{bind {{z y}}

{bind {{x 4}}

z}}}

-->

{bind {{z {+ {+ 4 5} {+ 4 5}}}}

{bind {{x 4}}

z}}

-->

{bind {{x 4}}

{+ {+ 4 5} {+ 4 5}}}

-->

{+ {+ 4 5} {+ 4 5}}

-->

{+ 9 9}

-->

18

And what about lazy evaluation using environments:

{bind {{x {+ 4 5}}}

{bind {{y {+ x x}}}

{bind {{z y}}

{bind {{x 4}}

z}}}} []

-->

{bind {{y {+ x x}}}

{bind {{z y}}

{bind {{x 4}}

z}}} [x:={+ 4 5}]

-->

{bind {{z y}}

{bind {{x 4}}

z}} [x:={+ 4 5}, y:={+ x x}]

-->

{bind {{x 4}}

z} [x:={+ 4 5}, y:={+ x x}, z:=y]

-->

z [x:=4, y:={+ x x}, z:=y]

-->

y [x:=4, y:={+ x x}, z:=y]

-->

{+ x x} [x:=4, y:={+ x x}, z:=y]

-->

{+ 4 4} [x:=4, y:={+ x x}, z:=y]

-->

8 [x:=4, y:={+ x x}, z:=y]

{bind {{y {+ x x}}}

{bind {{z y}}

{bind {{x 4}}

z}}}} []

-->

{bind {{y {+ x x}}}

{bind {{z y}}

{bind {{x 4}}

z}}} [x:={+ 4 5}]

-->

{bind {{z y}}

{bind {{x 4}}

z}} [x:={+ 4 5}, y:={+ x x}]

-->

{bind {{x 4}}

z} [x:={+ 4 5}, y:={+ x x}, z:=y]

-->

z [x:=4, y:={+ x x}, z:=y]

-->

y [x:=4, y:={+ x x}, z:=y]

-->

{+ x x} [x:=4, y:={+ x x}, z:=y]

-->

{+ 4 4} [x:=4, y:={+ x x}, z:=y]

-->

8 [x:=4, y:={+ x x}, z:=y]

We have a problem! This problem should be familiar now, it is very
similar to the problem that led us down the mistaken path of dynamic
scoping when we tried to have first-class functions. In both cases,
substitution always worked, and it looks like in both cases the problem
is that we don’t remember the environment of an expression: in the case
of functions, it is the environment at the time of creating the closure
that we want to capture and use when we go back later to evaluate the
body of the function. Here we have a similar situation, except that we
don’t need a function to defer computation: *most* expressions get
evaluated at some time in the future, so every time we defer such a
computation we need to remember the lexical environment of the
expression.

This is the major point that will make things work again: every
expression creates something like a closure — an object that closes
over an expression and an environment at the (lexical) place where that
expression was used, and when we actually want to evaluate it later, we
need to do it in the right lexical context. So it is like a closure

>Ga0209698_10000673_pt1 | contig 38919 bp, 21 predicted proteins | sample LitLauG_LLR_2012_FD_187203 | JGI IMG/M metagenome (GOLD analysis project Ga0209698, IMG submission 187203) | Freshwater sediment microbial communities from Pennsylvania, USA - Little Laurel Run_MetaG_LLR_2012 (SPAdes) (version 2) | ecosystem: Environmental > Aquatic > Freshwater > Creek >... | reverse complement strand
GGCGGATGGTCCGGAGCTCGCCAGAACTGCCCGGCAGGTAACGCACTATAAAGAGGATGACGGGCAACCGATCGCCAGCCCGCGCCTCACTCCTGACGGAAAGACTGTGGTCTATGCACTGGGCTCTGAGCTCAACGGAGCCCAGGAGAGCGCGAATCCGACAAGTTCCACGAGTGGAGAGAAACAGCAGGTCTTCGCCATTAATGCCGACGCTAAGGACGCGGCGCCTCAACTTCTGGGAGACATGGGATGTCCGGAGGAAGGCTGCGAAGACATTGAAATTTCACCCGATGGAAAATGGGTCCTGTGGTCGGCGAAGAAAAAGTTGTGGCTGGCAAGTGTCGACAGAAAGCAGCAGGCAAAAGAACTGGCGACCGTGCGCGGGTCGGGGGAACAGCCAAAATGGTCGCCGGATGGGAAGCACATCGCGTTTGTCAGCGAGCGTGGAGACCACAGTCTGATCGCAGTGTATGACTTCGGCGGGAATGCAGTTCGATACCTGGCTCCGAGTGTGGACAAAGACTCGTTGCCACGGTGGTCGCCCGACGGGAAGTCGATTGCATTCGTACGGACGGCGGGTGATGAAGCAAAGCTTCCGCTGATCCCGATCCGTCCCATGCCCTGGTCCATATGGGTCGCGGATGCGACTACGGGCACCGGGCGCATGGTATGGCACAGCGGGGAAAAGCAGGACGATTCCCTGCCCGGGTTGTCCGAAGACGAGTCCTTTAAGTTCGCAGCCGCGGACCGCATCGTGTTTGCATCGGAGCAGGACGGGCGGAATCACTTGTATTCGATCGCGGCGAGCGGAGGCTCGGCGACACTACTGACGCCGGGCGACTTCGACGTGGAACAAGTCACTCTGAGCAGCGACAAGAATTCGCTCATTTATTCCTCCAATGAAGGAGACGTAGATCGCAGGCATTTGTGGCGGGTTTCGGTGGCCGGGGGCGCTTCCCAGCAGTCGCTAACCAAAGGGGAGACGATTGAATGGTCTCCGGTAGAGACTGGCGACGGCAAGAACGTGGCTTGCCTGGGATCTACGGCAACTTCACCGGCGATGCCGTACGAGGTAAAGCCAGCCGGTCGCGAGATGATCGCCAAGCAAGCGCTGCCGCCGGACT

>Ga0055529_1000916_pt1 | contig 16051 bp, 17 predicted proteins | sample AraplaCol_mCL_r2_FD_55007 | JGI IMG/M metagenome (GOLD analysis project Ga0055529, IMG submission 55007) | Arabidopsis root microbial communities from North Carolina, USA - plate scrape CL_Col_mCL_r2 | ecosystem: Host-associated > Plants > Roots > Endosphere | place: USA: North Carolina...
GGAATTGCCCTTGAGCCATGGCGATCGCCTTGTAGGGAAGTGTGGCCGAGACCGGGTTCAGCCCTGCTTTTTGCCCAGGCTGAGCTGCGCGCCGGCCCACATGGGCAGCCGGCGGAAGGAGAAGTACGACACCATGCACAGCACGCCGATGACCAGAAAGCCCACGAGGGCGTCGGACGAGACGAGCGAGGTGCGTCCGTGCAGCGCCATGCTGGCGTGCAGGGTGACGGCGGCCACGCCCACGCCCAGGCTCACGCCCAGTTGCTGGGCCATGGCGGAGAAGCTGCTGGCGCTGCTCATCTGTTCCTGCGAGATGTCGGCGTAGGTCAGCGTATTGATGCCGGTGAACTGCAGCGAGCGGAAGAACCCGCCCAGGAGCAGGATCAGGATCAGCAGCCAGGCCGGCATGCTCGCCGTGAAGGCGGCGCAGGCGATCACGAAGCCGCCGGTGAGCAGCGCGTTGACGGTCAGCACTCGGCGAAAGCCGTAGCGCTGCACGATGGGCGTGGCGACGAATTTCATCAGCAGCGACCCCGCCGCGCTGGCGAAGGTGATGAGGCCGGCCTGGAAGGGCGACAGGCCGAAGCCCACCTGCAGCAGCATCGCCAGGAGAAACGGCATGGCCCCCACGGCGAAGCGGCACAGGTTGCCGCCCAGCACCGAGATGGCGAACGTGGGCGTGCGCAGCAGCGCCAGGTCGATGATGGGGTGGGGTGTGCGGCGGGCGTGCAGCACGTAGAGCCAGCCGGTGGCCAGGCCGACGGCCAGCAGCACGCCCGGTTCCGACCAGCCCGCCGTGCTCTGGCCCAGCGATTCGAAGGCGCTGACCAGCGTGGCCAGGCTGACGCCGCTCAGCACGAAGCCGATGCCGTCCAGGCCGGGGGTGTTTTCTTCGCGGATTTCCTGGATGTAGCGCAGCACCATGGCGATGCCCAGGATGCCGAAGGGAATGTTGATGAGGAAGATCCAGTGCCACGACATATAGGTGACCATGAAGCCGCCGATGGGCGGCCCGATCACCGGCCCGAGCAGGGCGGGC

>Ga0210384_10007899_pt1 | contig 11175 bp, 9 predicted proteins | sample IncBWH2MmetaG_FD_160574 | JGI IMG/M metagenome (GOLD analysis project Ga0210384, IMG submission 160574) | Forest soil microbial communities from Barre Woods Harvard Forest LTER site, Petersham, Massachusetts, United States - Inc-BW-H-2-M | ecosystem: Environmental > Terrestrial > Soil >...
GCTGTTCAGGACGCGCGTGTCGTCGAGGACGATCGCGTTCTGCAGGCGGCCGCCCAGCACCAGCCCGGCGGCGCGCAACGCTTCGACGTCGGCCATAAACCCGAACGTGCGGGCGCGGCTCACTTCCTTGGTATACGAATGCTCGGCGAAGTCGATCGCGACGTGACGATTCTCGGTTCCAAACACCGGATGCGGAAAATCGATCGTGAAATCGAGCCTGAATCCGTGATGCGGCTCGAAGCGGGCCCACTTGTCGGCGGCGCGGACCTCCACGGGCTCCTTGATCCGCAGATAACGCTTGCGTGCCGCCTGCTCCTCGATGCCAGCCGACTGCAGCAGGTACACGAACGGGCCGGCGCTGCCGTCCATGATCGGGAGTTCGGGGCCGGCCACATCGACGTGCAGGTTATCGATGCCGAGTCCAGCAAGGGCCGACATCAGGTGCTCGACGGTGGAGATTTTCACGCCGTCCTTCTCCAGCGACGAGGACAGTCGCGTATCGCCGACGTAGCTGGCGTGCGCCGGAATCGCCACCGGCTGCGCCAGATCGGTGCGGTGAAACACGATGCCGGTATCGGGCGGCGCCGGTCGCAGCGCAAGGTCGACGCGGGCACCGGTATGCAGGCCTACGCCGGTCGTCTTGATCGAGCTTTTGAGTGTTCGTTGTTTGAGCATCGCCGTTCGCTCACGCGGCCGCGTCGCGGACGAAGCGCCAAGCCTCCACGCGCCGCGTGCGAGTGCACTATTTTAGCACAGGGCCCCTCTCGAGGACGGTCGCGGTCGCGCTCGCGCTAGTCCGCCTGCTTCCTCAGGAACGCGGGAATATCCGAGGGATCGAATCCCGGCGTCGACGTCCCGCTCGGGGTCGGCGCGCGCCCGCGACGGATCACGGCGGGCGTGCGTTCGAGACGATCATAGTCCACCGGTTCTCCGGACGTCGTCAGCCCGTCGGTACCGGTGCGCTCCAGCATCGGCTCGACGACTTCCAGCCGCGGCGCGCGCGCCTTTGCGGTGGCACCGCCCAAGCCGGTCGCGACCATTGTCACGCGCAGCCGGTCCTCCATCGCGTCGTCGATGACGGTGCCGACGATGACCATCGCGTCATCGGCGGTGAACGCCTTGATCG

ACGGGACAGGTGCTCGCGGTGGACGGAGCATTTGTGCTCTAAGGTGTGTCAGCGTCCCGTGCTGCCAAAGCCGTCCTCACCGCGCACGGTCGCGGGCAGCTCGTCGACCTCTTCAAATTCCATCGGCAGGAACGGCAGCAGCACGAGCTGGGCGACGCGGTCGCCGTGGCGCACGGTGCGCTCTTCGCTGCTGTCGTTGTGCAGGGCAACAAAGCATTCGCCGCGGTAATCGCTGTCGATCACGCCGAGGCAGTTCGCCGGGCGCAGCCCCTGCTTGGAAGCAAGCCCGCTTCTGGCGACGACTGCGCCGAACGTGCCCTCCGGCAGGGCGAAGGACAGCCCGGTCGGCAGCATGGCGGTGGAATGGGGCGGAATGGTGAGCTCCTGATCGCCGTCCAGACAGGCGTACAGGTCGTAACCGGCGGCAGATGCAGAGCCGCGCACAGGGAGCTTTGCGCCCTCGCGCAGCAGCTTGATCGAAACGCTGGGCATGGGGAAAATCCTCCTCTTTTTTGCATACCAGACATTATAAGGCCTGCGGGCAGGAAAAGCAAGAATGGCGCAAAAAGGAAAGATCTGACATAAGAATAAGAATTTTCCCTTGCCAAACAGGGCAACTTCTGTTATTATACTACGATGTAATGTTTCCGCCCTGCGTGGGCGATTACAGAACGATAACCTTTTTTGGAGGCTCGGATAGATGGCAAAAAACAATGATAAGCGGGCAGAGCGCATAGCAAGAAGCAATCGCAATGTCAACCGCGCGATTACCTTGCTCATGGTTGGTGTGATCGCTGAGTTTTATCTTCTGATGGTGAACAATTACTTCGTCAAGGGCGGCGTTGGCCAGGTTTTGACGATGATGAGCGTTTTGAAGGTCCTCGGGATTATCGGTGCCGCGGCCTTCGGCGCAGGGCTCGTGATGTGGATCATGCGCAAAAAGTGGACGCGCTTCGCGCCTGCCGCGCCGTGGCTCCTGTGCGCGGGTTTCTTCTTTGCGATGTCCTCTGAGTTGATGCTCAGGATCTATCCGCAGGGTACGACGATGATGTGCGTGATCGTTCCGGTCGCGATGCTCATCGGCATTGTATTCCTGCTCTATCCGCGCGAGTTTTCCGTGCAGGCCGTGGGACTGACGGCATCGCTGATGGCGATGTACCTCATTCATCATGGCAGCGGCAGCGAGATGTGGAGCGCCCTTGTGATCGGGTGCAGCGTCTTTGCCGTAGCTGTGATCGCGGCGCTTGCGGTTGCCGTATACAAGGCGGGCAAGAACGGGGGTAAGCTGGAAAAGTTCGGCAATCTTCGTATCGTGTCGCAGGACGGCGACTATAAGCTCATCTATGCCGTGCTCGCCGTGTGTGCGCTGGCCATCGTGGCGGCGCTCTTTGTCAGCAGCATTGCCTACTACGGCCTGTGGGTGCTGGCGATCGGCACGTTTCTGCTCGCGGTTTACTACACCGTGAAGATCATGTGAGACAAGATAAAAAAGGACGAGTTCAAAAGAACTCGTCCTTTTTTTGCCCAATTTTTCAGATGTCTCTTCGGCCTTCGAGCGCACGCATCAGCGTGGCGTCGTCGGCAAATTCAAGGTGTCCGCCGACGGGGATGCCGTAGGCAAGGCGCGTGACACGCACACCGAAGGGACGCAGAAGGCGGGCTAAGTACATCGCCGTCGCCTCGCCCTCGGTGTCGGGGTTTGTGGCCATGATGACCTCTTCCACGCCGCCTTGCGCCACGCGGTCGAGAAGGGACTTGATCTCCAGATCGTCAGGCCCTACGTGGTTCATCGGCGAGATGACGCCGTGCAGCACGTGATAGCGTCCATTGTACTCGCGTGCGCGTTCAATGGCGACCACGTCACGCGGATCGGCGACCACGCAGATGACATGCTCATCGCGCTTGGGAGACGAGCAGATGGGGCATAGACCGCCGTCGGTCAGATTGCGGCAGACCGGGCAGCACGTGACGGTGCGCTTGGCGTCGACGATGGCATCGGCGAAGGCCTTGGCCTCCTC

except it doesn’t need to be applied, and there are no arguments. In
fact it is also a form of a closure — instead of closing over a
function body and an environment, it closes over any expression and an
environment. (As we shall see, lazy evaluation is tightly related to
using nullary functions: *thunks*.)

So we implement this by creating such closure values for all expressions that are not evaluated right now. We begin with the Toy language, and rename it to “Sloth”. We then add one more case to the data type of values which implements the new kind of expression closures, which contains the expression and its environment:

(define-type VAL

[RktV Any]

[FunV (Listof Symbol) SLOTH ENV]

[ExprV SLOTH ENV] ;*** new: expression and scope

[PrimV ((Listof VAL) -> VAL)])

[RktV Any]

[FunV (Listof Symbol) SLOTH ENV]

[ExprV SLOTH ENV] ;*** new: expression and scope

[PrimV ((Listof VAL) -> VAL)])

(Intuition#1: `ExprV`

is a delayed evaluation and therefore it has the
two values that are ultimately passed to `eval`

. Intuition#2: laziness
can be implemented with thunks, so we hold the same information as a
`FunV`

does, only there’s no need for the argument names.)

Where should we use the new `ExprV`

? — At any place where we want to
be lazy and defer evaluating an expression for later. The two places in
the interpreter where we want to delay evaluation are the named